Madog himself, leader of the Welsh revolt, is painted in equally broad strokes. The author's desire to bring Welsh historical figures to wider notice is commendable, but Madog is basically Mel Gibson's William Wallace come again, albeit in chainmail instead of a kilt. He makes speeches (in fairness, the real man was said to be an effective speaker), slaughters hapless English soldiers by the score, and is generally wonderful and charismatic and heroic. Perhaps Madog was all these things, but a little nuance wouldn't go amiss. No mention is made (unless I missed it) of the awkward fact that his son, Maredudd, entered the service of Edward's personal Welsh bodyguard - the Wallenses Regis or King's Welshmen - and later rose to be a king's esquire under Edward II.
All in all, a good adventure read and nice introduction to a little-known (outside Wales) period of Welsh history, but a somewhat loose and biased interpretation of events.'

Sunday, 11 December 2016

Henry III: the Son of Magna Carta

Recently I was asked to write a review of a new book on Henry III of England - 'Henry III; the Son of Magna Carta', written by Matthew Lewis and published by Amberley. Below is my review and a link to the book on Amazon.

Henry III: the Son of Magna Carta 


Matthew Lewis’ new biography of Henry III of England seeks to fill, as the author puts it, ‘a huge, gaping hole in our understanding of medieval England’. Henry, he contends, has been dismissed in the past as a boring king, much overshadowed by the domineering personalities of his reign - Simon de Montfort, Hubert de Burgh, William Marshal, Prince Edward etc. This book is an effort to draw Henry out of the shadows and realign him as a ‘father of nations’.

Lewis follows a similar approach to Marc Morris’ treatment of Edward I i.e. he starts at the beginning and ploughs straight through to the end. This strictly linear narrative makes for a more easily digestible read, especially for non-experts. Some context is provided by a short prologue describing the death of Henry II in 1189 and the reigns of Richard I and John. This section could have perhaps been a little longer, since Henry III’s life and reign was so dominated by problems inherited from his forebears. However, at just 253 pages to cover a reign lasting 56 years Lewis can’t afford to get bogged down. The reader is very quickly pitched into the turmoil of 1216, with King John newly dead - poisoned, possibly - and England lost to the chaos and disorder of civil war. Prince Louis, son of Philip Augustus, had invaded with the intention of making himself King of England. Many of the English barons had rallied to his cause, and the prospects of John’s heir, the nine-year old Henry, looked bleak. Lewis’ account of the war that followed, and the prominent role played by the aged William Marshall, is brisk and exciting. Happily, he also gives long overdue credit to one William of Cassingham, an obscure country esquire who organised crucial guerilla resistance in the Weald forest against the invading French.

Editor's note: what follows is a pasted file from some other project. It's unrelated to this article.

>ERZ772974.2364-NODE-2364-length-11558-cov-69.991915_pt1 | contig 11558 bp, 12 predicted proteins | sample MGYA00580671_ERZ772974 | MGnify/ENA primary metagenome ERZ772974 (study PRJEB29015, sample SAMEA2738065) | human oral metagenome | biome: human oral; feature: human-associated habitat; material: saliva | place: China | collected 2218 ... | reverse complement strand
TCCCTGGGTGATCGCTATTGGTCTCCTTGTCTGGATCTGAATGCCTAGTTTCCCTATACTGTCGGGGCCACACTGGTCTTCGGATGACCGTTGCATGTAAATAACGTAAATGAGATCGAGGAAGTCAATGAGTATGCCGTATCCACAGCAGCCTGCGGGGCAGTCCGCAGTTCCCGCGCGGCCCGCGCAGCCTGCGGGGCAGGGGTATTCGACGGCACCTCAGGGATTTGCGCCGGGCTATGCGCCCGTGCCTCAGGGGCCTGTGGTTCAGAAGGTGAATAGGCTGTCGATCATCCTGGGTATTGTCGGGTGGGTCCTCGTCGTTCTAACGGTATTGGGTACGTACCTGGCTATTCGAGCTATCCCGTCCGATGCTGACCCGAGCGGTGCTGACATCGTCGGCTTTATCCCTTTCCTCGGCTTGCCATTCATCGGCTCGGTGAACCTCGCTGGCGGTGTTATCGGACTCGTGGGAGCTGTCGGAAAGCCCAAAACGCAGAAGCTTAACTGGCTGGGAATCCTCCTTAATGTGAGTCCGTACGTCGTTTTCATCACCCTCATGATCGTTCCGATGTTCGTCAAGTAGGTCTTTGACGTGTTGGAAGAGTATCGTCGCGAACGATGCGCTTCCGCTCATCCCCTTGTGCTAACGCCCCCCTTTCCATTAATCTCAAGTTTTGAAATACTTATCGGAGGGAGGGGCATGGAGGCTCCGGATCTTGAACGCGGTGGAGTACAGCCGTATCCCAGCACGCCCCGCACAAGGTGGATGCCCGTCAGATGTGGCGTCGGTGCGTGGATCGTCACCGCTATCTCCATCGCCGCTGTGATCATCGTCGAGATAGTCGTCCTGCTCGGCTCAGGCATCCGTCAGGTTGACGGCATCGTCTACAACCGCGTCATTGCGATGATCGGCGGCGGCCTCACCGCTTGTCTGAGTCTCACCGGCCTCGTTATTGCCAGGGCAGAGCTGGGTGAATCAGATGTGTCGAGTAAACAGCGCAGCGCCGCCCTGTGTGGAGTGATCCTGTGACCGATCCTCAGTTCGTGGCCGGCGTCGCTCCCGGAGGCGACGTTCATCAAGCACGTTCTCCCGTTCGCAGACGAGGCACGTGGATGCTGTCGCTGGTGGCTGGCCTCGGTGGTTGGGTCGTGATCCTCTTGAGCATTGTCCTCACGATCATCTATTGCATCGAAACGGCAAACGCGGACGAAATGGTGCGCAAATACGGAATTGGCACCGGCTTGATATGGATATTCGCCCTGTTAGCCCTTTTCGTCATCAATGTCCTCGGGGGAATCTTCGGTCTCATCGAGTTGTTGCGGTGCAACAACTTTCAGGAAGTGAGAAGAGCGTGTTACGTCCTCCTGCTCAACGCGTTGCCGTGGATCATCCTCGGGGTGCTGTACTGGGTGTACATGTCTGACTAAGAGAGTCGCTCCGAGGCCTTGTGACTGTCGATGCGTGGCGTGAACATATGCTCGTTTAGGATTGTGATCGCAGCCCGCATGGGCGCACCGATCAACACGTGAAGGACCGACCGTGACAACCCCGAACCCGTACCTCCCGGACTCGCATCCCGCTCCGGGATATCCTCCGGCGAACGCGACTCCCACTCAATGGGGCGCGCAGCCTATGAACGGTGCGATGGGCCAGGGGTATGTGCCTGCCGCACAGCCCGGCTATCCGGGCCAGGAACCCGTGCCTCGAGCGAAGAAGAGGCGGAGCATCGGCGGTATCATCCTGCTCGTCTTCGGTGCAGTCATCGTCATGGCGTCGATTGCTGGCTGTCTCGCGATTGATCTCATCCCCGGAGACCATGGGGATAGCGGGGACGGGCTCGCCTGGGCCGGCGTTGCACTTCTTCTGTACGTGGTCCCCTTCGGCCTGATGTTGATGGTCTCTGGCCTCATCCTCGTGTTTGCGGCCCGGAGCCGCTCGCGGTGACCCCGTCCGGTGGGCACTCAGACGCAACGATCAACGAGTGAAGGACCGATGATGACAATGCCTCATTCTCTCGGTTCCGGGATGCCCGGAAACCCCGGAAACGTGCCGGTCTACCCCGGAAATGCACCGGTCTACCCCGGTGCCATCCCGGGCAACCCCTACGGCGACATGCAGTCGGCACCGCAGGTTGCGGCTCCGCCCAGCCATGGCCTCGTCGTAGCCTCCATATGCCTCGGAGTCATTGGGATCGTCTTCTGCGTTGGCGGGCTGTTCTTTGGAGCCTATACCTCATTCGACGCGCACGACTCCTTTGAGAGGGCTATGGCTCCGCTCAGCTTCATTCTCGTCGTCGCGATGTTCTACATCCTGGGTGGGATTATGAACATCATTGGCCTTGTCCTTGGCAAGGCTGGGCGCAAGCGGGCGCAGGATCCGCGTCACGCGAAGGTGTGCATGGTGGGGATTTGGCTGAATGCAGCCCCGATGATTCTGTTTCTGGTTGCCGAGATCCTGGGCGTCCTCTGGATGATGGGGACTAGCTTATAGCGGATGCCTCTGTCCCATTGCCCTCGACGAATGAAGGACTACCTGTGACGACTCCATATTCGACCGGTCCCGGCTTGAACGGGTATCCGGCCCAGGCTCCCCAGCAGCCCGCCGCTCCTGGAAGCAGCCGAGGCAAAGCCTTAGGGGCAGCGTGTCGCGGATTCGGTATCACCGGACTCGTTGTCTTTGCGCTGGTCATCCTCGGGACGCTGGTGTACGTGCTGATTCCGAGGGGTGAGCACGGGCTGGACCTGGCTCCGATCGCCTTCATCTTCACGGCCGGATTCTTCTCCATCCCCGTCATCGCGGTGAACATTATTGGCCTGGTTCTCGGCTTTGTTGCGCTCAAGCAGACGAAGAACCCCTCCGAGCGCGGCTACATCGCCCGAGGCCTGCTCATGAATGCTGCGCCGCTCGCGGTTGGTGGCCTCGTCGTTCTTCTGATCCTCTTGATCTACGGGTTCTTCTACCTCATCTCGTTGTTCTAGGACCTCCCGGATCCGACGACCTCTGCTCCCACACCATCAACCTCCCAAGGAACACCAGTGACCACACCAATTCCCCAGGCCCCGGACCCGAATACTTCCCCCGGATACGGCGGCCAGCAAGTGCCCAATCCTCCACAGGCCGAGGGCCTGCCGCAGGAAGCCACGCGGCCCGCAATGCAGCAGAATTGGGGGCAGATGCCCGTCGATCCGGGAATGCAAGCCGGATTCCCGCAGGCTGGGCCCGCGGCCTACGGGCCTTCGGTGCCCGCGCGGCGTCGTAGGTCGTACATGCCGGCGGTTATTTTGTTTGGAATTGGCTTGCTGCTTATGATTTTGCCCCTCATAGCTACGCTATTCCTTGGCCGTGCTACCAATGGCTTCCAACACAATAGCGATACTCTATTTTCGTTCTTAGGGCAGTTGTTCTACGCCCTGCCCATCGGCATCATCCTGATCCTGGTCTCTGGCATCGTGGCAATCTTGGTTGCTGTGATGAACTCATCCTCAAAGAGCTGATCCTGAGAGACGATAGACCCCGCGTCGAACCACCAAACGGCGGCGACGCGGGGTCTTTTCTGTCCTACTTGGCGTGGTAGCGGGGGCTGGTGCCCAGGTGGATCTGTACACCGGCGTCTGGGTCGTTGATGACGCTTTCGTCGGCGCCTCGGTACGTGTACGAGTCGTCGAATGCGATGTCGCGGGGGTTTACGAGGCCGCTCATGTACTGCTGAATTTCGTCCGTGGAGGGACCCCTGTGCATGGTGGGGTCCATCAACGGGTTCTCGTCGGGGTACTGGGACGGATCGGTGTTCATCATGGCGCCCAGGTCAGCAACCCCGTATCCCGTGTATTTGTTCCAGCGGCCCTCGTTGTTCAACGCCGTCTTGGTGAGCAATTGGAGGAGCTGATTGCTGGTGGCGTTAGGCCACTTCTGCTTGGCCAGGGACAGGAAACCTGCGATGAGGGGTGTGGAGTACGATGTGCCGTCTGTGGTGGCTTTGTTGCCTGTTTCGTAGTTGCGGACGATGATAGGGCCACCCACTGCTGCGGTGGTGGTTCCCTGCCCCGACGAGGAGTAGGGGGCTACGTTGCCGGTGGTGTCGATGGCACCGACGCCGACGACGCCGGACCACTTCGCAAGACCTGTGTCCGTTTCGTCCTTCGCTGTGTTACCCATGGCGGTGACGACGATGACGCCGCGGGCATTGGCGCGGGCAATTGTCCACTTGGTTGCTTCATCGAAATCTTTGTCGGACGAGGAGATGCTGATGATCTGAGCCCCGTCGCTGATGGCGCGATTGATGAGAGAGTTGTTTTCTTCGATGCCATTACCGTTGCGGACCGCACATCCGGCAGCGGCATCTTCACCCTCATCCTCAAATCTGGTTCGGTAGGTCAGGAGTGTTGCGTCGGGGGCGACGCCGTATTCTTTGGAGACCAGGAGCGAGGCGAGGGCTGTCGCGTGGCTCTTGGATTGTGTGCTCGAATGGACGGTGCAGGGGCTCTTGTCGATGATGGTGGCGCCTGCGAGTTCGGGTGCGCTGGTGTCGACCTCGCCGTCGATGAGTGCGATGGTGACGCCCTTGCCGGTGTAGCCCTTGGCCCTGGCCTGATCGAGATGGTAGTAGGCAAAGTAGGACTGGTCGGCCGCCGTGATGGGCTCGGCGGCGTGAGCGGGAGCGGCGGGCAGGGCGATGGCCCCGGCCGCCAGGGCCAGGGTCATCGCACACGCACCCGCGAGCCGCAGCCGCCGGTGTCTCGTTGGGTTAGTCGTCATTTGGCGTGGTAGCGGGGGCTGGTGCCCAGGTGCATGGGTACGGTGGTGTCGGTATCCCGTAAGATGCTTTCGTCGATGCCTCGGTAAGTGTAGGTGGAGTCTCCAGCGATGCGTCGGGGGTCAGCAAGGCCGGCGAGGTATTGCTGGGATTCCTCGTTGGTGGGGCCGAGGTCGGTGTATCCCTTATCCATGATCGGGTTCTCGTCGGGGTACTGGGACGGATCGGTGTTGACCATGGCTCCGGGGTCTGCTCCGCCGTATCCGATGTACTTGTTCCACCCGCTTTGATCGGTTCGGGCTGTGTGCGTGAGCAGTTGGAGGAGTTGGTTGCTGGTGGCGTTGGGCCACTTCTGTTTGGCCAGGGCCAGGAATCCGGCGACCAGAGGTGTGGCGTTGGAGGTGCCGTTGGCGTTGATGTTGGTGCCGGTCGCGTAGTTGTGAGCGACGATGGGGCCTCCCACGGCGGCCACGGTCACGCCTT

Throughout Lewis keeps the spotlight on Henry in an effort to weigh up the king’s personality. This is no easy task. Henry’s conduct was often baffling, and like most of the Angevins his character defies any glib summary. He seems to have had a dry sense of humour, highlighted by two anecdotes quoted in the book. Once, on the return journey from a distastrous campaign in France, Henry was cheerful enough to play an extended practical joke on a servant. At another time, he was confronted by four clergymen who angrily demanded the king should cease to promote men above their natural station in life. Henry pretended to agree, and then casually remarked he had better strip all four men of their office, since they themselves had been raised from nothing. Apart from his wry humour, Henry was also a devoted family man, with demonstrably close relationships with his wife, brother and eldest son.